Research@Lincoln is an open access institutional repository collecting the research produced by Lincoln University staff and students. You may also be interested in Data@Lincoln or Lincoln University Living Heritage.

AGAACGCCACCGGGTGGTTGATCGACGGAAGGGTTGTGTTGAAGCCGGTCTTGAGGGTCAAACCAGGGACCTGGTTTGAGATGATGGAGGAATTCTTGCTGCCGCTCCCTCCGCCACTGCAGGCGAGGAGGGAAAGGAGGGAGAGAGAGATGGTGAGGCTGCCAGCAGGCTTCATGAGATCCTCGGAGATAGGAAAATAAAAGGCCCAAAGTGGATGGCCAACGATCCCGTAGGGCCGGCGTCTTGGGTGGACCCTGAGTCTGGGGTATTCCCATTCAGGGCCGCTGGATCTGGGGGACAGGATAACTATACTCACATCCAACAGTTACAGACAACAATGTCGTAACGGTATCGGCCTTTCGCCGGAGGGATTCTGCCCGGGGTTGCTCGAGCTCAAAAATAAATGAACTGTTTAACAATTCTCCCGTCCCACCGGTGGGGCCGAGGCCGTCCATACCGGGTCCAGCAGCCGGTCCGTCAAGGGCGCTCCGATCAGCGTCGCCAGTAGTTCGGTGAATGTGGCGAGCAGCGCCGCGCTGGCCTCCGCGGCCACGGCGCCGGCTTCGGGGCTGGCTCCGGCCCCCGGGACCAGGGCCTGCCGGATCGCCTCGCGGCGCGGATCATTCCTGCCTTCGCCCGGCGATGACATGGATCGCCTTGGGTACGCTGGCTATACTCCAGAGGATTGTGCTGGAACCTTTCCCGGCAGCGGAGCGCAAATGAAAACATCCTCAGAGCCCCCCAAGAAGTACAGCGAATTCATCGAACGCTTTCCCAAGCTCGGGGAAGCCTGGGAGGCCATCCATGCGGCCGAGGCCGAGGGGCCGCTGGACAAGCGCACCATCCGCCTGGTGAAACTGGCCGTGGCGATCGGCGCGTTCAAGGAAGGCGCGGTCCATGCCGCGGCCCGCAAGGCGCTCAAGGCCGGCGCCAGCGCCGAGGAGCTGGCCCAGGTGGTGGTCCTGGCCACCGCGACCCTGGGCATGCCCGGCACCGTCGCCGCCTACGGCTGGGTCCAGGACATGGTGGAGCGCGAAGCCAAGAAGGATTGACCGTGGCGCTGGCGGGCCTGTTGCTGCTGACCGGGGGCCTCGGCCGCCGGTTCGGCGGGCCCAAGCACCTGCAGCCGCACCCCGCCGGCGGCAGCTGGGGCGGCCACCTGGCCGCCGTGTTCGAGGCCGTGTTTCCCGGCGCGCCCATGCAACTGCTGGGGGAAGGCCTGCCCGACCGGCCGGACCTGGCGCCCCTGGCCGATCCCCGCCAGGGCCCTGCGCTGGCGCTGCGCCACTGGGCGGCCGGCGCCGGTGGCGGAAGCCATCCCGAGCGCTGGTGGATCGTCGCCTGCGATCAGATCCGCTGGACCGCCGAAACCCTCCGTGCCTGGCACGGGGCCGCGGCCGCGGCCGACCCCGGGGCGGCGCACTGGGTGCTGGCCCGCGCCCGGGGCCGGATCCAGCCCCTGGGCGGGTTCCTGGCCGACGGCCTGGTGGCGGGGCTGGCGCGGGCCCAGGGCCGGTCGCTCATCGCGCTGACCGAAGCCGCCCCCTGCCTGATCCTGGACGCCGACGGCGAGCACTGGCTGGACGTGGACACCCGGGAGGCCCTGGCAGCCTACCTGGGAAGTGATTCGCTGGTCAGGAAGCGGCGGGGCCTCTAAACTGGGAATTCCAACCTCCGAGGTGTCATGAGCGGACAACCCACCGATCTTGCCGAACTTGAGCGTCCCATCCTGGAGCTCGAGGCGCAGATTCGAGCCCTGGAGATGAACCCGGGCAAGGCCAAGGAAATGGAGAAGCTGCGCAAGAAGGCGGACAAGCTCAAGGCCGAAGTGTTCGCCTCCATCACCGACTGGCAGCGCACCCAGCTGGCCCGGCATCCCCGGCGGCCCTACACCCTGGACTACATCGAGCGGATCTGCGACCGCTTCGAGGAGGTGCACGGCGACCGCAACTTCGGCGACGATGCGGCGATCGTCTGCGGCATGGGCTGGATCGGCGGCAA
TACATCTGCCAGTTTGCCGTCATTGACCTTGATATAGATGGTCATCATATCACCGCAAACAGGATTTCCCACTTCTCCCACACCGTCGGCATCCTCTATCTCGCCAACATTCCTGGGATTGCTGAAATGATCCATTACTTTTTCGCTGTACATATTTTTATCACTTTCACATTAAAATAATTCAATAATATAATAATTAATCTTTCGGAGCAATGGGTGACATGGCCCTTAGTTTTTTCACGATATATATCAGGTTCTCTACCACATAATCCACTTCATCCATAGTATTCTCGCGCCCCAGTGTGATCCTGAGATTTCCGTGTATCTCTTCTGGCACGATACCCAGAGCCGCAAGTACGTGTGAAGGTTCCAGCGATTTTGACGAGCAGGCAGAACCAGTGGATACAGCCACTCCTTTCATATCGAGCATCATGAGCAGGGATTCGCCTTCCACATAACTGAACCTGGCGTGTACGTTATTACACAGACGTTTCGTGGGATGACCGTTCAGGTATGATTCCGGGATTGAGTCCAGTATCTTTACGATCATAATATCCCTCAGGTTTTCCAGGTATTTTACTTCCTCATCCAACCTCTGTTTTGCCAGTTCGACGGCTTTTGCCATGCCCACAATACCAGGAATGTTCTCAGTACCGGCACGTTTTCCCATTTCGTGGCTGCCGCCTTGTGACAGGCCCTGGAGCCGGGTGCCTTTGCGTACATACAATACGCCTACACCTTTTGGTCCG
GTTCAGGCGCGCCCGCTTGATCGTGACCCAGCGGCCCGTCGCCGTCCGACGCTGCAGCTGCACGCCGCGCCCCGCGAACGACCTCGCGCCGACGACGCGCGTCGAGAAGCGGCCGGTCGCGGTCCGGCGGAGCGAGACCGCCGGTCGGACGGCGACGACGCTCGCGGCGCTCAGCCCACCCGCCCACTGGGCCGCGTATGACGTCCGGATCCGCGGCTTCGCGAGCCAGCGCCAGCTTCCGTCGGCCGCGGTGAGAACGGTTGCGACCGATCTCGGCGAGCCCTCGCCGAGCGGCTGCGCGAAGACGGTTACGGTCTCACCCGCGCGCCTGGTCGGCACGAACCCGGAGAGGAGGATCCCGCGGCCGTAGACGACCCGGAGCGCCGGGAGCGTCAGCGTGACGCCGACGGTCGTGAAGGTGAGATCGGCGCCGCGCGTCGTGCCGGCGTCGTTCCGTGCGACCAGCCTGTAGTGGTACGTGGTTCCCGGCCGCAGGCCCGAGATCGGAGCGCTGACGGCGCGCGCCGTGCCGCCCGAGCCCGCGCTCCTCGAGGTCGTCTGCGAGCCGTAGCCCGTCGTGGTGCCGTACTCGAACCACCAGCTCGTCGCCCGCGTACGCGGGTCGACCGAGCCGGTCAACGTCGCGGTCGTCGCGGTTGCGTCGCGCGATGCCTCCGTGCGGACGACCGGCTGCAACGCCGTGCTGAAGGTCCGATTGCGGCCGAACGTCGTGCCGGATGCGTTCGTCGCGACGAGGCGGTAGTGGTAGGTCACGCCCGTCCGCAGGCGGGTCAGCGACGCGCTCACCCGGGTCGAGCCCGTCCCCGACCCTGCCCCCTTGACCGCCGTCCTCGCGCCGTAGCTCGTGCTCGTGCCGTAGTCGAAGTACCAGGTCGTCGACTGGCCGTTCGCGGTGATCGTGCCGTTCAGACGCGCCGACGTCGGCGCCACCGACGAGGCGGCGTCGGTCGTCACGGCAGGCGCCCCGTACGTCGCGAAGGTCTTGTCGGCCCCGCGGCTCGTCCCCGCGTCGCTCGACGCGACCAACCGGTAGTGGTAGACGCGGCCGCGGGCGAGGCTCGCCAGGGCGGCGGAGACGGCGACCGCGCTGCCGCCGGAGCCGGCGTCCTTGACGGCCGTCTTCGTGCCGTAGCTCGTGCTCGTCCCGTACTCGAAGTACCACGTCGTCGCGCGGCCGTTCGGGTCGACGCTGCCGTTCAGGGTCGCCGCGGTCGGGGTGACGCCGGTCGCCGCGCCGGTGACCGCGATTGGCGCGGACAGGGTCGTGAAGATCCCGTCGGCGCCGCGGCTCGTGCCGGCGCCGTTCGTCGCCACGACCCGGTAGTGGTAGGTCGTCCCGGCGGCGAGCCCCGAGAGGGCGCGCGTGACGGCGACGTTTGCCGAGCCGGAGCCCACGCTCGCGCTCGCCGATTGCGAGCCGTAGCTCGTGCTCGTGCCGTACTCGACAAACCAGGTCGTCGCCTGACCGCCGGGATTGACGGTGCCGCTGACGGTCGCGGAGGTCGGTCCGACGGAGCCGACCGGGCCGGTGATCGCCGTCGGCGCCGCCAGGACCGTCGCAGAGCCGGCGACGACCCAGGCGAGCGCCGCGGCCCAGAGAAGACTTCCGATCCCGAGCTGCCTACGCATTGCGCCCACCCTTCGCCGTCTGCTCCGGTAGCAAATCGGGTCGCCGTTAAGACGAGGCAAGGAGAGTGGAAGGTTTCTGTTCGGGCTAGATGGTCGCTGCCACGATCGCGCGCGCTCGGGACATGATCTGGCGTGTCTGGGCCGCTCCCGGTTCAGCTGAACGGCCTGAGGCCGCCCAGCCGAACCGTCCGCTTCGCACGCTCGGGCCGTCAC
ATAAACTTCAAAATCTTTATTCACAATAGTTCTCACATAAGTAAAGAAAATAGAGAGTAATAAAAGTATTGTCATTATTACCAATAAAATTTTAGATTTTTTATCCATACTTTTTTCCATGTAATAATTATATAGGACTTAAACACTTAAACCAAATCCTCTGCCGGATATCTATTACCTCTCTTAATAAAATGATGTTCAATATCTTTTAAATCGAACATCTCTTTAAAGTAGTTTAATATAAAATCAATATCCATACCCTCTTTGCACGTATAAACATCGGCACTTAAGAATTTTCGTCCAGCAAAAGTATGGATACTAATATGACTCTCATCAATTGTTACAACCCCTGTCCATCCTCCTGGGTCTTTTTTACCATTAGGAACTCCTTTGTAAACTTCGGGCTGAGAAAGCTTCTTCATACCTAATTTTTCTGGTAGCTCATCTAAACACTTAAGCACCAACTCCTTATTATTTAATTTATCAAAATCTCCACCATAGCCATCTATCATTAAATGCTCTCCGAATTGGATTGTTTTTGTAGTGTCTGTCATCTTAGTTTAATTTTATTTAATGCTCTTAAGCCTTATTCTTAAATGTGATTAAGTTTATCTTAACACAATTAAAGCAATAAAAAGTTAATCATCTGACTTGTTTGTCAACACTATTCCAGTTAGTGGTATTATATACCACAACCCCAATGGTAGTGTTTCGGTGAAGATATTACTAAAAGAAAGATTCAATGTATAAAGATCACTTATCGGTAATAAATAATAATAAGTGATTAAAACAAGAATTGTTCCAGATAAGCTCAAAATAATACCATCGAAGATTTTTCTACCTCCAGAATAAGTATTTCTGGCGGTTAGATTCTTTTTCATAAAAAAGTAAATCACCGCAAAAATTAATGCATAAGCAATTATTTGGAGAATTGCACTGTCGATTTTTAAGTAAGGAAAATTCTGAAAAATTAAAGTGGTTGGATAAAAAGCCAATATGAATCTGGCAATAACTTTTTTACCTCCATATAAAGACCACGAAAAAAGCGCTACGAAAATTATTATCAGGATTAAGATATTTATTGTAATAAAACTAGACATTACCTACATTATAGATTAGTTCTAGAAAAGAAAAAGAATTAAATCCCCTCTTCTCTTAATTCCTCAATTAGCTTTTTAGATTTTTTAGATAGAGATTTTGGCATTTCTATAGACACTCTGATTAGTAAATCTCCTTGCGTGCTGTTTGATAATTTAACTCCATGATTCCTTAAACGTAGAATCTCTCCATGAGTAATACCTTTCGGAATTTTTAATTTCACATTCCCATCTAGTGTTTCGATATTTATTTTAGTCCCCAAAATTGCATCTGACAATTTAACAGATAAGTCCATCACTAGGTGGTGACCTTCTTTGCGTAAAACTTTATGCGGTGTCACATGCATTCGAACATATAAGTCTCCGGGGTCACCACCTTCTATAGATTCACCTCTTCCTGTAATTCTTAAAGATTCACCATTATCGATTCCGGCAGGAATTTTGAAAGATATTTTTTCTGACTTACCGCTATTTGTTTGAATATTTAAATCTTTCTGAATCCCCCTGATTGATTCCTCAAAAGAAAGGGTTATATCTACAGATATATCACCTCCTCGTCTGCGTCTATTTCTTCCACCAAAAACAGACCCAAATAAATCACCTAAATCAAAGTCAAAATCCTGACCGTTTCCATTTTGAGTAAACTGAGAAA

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ItemLeaching losses of nitrate from undisturbed soil lysimeters under continuous and intermittent rainfall : A dissertation submitted in partial fulfilment of the requirement for the degree of Bachelor of Agricultural Science (Honours) at Lincoln College(Lincoln College, University of Canterbury, 1988)The amounts of NO₃⁻₋N leached from small undisturbed soil lysimeters (180mm diameter x 200-210mm deep) were compared under continuous and intermittent simulated rainfall conditions. Examination of breakthrough curves from both treatments indicated extensive preferential flow of solute had occurred through macropores such as earthworm burrows, plant root channels, natural structural cracks and large inter-aggregate spaces. Trends indicated that leaching of nitrate was initially less efficient under intermittent versus continuous rainfall. It was suggested that this was due to solute diffusion into intra-aggregate pores during the interval between intermittent rainfall events slowing down leaching losses. This mechanism also delayed the peak leachate NO₃⁻₋N concentrations by approximately 0 . 1 pore volume under intermittent versus continuous rainfall. Leaching losses under continuous and intermittent rain-fall of up to respectively were calculated to occur from NO₃⁻₋N fertiliser applied to the lysimeters offer 100 mm rainfall. It was suggested that fertiliser N losses would be less when several small rainfall or irrigation events immediately followed fertiliser application rather than one large rainfall/irrigation event. ItemEffects on green manure crops on nitrogen loss and availability: A dissertation submitted in partial fulfilment of the requirements for the degree of Bachelor of Agricultural Science with Honours At Lincoln University(Lincoln University, 2002)Nitrogen (N) is the nutrient required in the largest quantity by arable crops. However, it is also a difficult nutrient to manage due to its susceptibility to loss through leaching, particularly in winter. In certified organic cropping systems, the supply of N to crops is further restrained by restrictions on fertiliser inputs. These factors have lead to a renewed interest in the use of green manure crops for improving N-use efficiency in conventional and organic arable cropping systems. This study involved a comparison between three green manure crops (oats (Avena saliva), lupins (Lupinus auguslifolius), oats-lupins biculture) and a fallow for their ability to conserve N over winter and influence N availability to a subsequent crop. Intact soil monolith lysimeters (19cm diameter x 30cm deep) were taken from an established organic farm and the experiment included four replicates of each treatment. Nitrate leaching losses from the various treatments were measured over the green manure growth period (March - October). All the green manure crops reduced the amount of N that was leached over winter. Cumulative N leaching loss was similar for the three green manure treatments (4.1 - 4.9 kg N ha⁻¹), and these were significantly lower than N loss from the fallow treatment (8.4 kg N ha⁻¹ ). Nitrogen uptake in green manure herbage was 100, 162, and 126 kg N ha⁻¹ for the oats, lupins, and oats-lupins, respectively, with corresponding herbage C:N ratios of 18, 13, and 16. Annual ryegrass (Lolium mulliflorum) was sown three weeks after green manure incorporation to assess their impact on N availability. Dry matter yield and N uptake by ryegrass was significantly greater for the oats lupins (689 kg DM ha⁻¹ , 22 kg N ha⁻¹) than the fallow treatment (297 kg DM ha⁻¹ , 9 .4 kg N ha⁻¹ ). The findings of this study demonstrated that a green manure is an effective means of reducing N leaching loss over winter and improving N supply to a subsequent crop. ItemUsing accounting information systems to benefit micro businesses : A thesis submitted in partial fulfilment of the requirements for the Degree of Doctor of Philosophy at Lincoln University(Lincoln University, 2024)Ninety percent of all businesses in New Zealand are micro businesses, defined as having zero to five employees. This sector is critical to New Zealand’s economy. Micro businesses create opportunities for new entrepreneurial talents, provide employment and offer consumers choice and variety including specialist goods and services. Central to all businesses is the need for information, managed by the accounting information system (AIS). The AIS supports decision-making, achieving business objectives and managing limited resources. Prior studies and government reports call for further research of micro businesses so that this sector of the economy can be strengthened. This research addresses this call by exploring the benefits of using AIS in micro businesses using multiple methods, including desk-based research, semi-structured interviews with professional accountants, a survey of micro business and finally semi-structured interviews of micro business owners. Findings show that a variety of tools are used, ranging from manual record keeping, to spreadsheets, to computerised AIS, and including a mixture of these tools. The majority of microbusinesses use computerised AIS tools, of which two software providers dominate. Some accounting firms specialise their practice either through industry or choice of AIS. Other accountants accommodate any AIS approach, focusing on the individual micro business needs. AIS use by micro businesses is primarily focused on monitoring cash flow, sales and income activities and compliance reporting (GST and income tax). The greatest utilisation of computerised AIS and add-on tools are observed with these activities. Micro businesses could utilise other features more, especially reporting, as a basis for decision-making. The decision to adopt computerised AIS includes factors affecting the individual business owner (generation, individual knowledge and skill and personal attitude to technology), internal business factors (financial costs, time costs and the business purpose and future) and external business factors (supply chain, regulatory bodies and supporting services). The benefits of using computerised AIS include connectivity, autofill, automated calculations and drilldown. Connectivity through cloud technology provides accessibility to a single version of the data between users regardless of location. Autofill populates data entry screens with information previously captured, reducing the need for typing. Automated calculations automatically completes basic arithmetic in the creation of invoices, supplier bills and reports. Finally, drilldown enables direct access to supporting detail for information provided on screen. These benefits may not be available in older versions of computerised AIS, or versions that only include a subset of the features. This research increases the understanding of factors impacting micro businesses in their decision to implement computerised AIS, and the benefits from doing so. The findings support accountants, government agencies and AIS software developers to devise strategies to support micro businesses. Findings from this research are applicable to micro businesses throughout New Zealand and more globally and will benefit other small businesses outside of the micro definition, both locally and globally. ItemAmounts, forms and availability of nitrogen and phosphorus in soil under conventional and organic cropping: A dissertation submitted in partial fulfilment of the requirement for the degree of Bachelor of Science with Honours at Lincoln University(Lincoln University, 2002)Organic farming is increasingly being promoted as a sustainable alternative to conventional farming. There is, however, a need for a greater understanding of how the organic system can function sustainably within a New Zealand agricultural setting. This study investigated the amounts, forms and availability of nitrogen (N) and phosphorus (P) in soil under conventional and organic cropping. Soil samples were taken to a depth of 70 cm from the conventionally managed Lincoln Mixed Cropping Farm (LCF) and the organically managed Biological Husbandry Unit (BHU) in Canterbury. These sites were chosen for comparison because they had the same soil type (Wakanui-fine sandy loam) and provided an opportunity to examine the effect of 25 years of contrasting management on nutrient amounts and availability. Analyses included organic carbon (C), total N and total P measurements. A 7-day anaerobic incubation was used to determine potentially mineralisable nitrogen (PMN), while isotopic exchange kinetics (IEK) was used to determine soil inorganic P availability. It was found that past management systems had not substantially affected organic C, total N and P levels of the topsoil (0-15 cm) but had significantly affected amounts of C and nutrients in the subsoil (15- 70 cm). Amounts of N, organic C and organic P were gre~ter at the BHU, which was attributed to the utilisation of deep rooting species. Inorganic P was greater in the LCF subsoil which may have been partially due to preferential leaching given the comparative lack of deep rooting species and the apparent high P fixing capacity (determined by IEK) of the subsoil. Greater pools of solution and readily available inorganic P in the BHU 0-7 .5 cm of soil indicated that the different cropping management systems had modified soil properties. The greater amounts detected at the BHU may reflect tillage regimes, intensity of production and the absence of animal grazing in the system. This study demonstrates the important role the subsoil plays regarding the nutrient fertility of cropping systems. ItemA re-evaluation of soil variability and soil fertility in relation to experimental forest plots at Bridgehill Flat, Craigieburn Research Area, Canterbury, New Zealand : A thesis submitted in partial fulfilment of the requirements for the postgraduate diploma of Applied Science at Lincoln University Canterbury, New Zealand(Lincoln University, 1994)In 1979 Forest Research Institute (FRI) established a trial on high country forest and pastoral landuse at Flock Hill Station, in Canterbury. The soils of the trial site on a terrace, fan and hill slopes adjacent to Cave Stream, were surveyed in 1978, and in 1979 forests were planted on Craigieburn and Cass (Typic Allophanic Brown) and Castlehill (composite - Acidic Sandy Brown) soils. The area was stratified on the basis of the soil map and uneroded and eroded sites within delineations were sampled separately for soil fertility assessment in 1982 and 1984. Following the 1982 survey, the area was oversown with legumes and topdressed (300 kg ha⁻¹ superphosphate; 0.2 kg ha⁻¹ sodium molybdate). The current study (1994) includes a reassessment of soil fertility, improved definition of soil mapping units, and the analysis of soils not sampled at the time of the original survey. A Landform units map, a geomorphic surfaces map and soil map for the Bridgehill Block are all recorded. In twelve years the soil fertility under the trees is different than under adjacent grassland. In many plots available phosphorus (Bray P) levels have shown a sharper decline under grassland compared with adjacent forest, while the pH has decreased more in the soils under forest compared to those under grass.